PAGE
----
I don't understand this sentence about Coprocesses in the bash man page:

Since the coprocess is created as an asynchronous command, the coproc command always returns success. The return status of a coprocess is the exit status of 'command'.

What is the difference between a "success" return value and a "success/error" (0/non-0) exit status? How differently are they handled by the bash? And how can one catch them to see the difference?

  • 1
    They're the same thing, but I think what you're missing is that the two sentences are talking about return statuses of different things. The first line is about the coproc command itself, and the second line is about the process started by coproc.
    – muru
    Commented Sep 19, 2021 at 0:09
  • @muru I see now, I was mixing up return value (as in exit status) and output (as in standard output or stdout)
    – The Quark
    Commented Sep 20, 2021 at 15:04

1 Answer 1


To get the exit status of the command you need to wait on its process id. You can see this and the difference between the statuses with this example:

coproc mytr { tr a b; exit 2; }
rc=$? fdi=${mytr[0]} fdo=${mytr[1]} pid=$mytr_PID
echo "rc=$rc fdi=$fdi fdo=$fdo pid=$pid"
echo aaa >&$fdo
exec {fdo}>&- 
cat -v <&$fdi
wait $pid
echo $?

We start a named coproc mytr which translates a to b and after reading eof exits with return code 2. The following echo shows that this coproc command has a return code of 0, success, and that bash has set array mytr to the in and out file descriptors to the process. The pid is in variable mytr_PID which we copy as it will disappear when the co-process ends.

We send the string "aaa" to the coproc, then close the input fd with syntax {variable}>&-. We read the output of the tr command, which is "bbb", and then wait for the process to exit. The exit code of wait is the exit code of the process. The output is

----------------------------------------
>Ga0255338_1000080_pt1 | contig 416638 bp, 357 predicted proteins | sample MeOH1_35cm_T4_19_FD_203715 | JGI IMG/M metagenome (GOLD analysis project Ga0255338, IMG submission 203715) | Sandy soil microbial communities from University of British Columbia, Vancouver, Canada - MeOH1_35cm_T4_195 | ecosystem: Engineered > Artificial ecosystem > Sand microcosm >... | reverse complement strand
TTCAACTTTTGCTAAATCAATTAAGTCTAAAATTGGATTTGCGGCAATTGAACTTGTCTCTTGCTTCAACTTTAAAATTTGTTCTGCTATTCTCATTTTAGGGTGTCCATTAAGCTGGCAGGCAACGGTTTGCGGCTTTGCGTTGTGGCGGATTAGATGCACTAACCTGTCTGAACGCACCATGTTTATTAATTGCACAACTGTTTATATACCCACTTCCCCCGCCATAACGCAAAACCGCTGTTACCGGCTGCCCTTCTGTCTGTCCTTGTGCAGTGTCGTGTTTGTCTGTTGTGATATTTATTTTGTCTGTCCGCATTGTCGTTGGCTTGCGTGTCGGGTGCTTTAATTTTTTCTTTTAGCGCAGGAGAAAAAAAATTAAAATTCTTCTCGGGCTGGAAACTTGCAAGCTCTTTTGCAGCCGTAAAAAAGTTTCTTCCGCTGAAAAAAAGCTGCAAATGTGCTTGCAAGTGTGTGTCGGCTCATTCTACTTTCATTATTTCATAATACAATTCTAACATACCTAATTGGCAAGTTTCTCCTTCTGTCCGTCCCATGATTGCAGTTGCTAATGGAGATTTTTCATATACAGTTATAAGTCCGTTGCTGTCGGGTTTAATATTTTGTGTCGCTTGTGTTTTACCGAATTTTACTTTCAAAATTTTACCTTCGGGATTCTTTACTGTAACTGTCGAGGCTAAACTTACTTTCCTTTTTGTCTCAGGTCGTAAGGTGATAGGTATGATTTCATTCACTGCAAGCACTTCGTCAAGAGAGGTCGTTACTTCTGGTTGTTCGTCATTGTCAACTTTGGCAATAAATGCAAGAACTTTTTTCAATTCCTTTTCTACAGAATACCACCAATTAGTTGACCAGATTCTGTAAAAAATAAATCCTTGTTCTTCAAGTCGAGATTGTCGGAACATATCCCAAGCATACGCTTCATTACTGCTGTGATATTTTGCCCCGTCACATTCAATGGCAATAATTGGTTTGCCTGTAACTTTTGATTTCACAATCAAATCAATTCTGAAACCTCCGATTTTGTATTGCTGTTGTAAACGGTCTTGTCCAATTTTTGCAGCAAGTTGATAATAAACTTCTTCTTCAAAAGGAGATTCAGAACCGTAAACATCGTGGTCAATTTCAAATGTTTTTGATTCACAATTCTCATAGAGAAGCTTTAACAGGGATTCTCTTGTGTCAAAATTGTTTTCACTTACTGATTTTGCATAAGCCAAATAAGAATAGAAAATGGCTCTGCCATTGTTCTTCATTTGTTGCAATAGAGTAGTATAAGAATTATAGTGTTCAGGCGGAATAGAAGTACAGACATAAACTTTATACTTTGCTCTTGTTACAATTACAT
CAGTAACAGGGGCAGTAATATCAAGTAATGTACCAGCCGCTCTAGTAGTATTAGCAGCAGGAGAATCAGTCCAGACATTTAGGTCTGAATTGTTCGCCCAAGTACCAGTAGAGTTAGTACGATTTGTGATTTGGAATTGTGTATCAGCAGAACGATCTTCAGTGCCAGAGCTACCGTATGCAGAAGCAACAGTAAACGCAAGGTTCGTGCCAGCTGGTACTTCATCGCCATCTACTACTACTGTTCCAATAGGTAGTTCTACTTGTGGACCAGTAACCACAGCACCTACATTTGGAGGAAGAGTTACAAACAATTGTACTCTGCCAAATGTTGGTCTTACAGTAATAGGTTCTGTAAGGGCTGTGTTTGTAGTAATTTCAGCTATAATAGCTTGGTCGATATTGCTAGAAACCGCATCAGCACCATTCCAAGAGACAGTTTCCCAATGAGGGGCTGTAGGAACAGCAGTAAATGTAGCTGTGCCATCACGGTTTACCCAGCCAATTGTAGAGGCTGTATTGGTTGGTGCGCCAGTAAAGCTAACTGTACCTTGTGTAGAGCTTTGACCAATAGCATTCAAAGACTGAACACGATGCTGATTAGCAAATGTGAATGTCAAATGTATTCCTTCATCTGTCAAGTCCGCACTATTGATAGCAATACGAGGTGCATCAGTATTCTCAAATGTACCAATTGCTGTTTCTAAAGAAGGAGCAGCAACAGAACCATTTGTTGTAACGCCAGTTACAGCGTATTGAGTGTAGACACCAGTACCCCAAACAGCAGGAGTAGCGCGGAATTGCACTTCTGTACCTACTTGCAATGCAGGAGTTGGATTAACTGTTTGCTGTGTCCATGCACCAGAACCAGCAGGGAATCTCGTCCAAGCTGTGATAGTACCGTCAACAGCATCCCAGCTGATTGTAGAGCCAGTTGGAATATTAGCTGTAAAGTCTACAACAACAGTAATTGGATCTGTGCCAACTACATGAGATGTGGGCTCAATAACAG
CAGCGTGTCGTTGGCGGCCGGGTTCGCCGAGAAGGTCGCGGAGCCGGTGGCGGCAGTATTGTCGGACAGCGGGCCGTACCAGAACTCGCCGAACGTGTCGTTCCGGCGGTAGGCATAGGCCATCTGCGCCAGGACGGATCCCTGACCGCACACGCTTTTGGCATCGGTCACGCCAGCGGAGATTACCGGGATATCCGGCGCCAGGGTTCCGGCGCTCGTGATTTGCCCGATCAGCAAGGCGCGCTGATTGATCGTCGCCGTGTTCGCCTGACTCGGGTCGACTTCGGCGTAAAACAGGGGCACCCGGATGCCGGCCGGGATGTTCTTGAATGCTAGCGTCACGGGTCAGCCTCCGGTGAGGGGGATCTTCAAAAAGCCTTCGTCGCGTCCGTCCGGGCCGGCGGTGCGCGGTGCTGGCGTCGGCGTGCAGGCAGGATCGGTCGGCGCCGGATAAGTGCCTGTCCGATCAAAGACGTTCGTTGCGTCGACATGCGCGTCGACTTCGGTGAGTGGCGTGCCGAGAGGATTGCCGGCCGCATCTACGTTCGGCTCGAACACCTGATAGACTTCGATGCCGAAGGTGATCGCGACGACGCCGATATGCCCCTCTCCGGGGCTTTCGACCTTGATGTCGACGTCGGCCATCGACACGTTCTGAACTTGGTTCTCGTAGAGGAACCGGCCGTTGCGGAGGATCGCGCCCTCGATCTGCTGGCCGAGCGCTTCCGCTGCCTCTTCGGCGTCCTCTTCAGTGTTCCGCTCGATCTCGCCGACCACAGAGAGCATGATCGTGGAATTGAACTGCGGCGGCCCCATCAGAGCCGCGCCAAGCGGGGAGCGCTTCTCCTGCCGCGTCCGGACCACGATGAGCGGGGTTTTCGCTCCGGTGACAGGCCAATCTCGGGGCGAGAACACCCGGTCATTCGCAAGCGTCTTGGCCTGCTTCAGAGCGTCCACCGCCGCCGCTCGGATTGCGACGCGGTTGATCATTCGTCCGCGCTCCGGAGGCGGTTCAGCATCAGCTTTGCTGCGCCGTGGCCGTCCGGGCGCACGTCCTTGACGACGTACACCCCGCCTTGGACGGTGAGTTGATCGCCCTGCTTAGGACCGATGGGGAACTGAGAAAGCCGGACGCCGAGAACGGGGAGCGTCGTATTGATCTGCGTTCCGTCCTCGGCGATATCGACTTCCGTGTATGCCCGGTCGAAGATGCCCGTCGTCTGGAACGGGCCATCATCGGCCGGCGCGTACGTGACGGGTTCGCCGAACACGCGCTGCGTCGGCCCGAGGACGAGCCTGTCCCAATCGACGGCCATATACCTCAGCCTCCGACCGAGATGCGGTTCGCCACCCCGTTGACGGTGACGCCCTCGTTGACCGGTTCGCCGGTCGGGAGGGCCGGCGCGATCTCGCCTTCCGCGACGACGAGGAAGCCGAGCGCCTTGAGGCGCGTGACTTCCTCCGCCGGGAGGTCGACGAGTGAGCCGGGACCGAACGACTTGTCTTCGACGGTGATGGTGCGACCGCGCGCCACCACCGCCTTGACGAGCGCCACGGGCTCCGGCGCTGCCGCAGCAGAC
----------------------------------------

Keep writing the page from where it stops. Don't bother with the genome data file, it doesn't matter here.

rc=0 fdi=63 fdo=60 pid=8137

Note: fdo and fdi are as seen by the parent process, hence echo to fdo is output to the child coprocess's input.

  • Do I understand it correctly that when wait $pid is called, the coprocess is in fact already terminated, but its exit status can still be passed on to the exit status of the wait command?
    – The Quark
    Commented Sep 19, 2021 at 12:06
  • 1
    Yes, I suppose bash must hold on to the exit status of all background children in case there is a wait. You can add a sleep between the tr and the exit in the coproc if you want to see it really wait, but you will have to remove the cat too as it will evidently wait until eof. Or replace it by a short read like dd count=1 bs=1.
    – meuh
    Commented Sep 19, 2021 at 12:11
  • Do you mind if I edit your answer to make it clearer (for instance currently both the subshell coprocess and the command running inside the subshell coprocess bear the same name tr, although they are different processes as seen from a ps command).
    – The Quark
    Commented Sep 20, 2021 at 14:10
  • I usually name things my... in examples, so I've updated the example with mytr, and also used the simpler variables fdo, fdi instead of the array. You can edit it further if this didn't address your problems, as this will probably help others. Can we also remove the first 4 comments above to clean up a bit?
    – meuh
    Commented Sep 20, 2021 at 14:40

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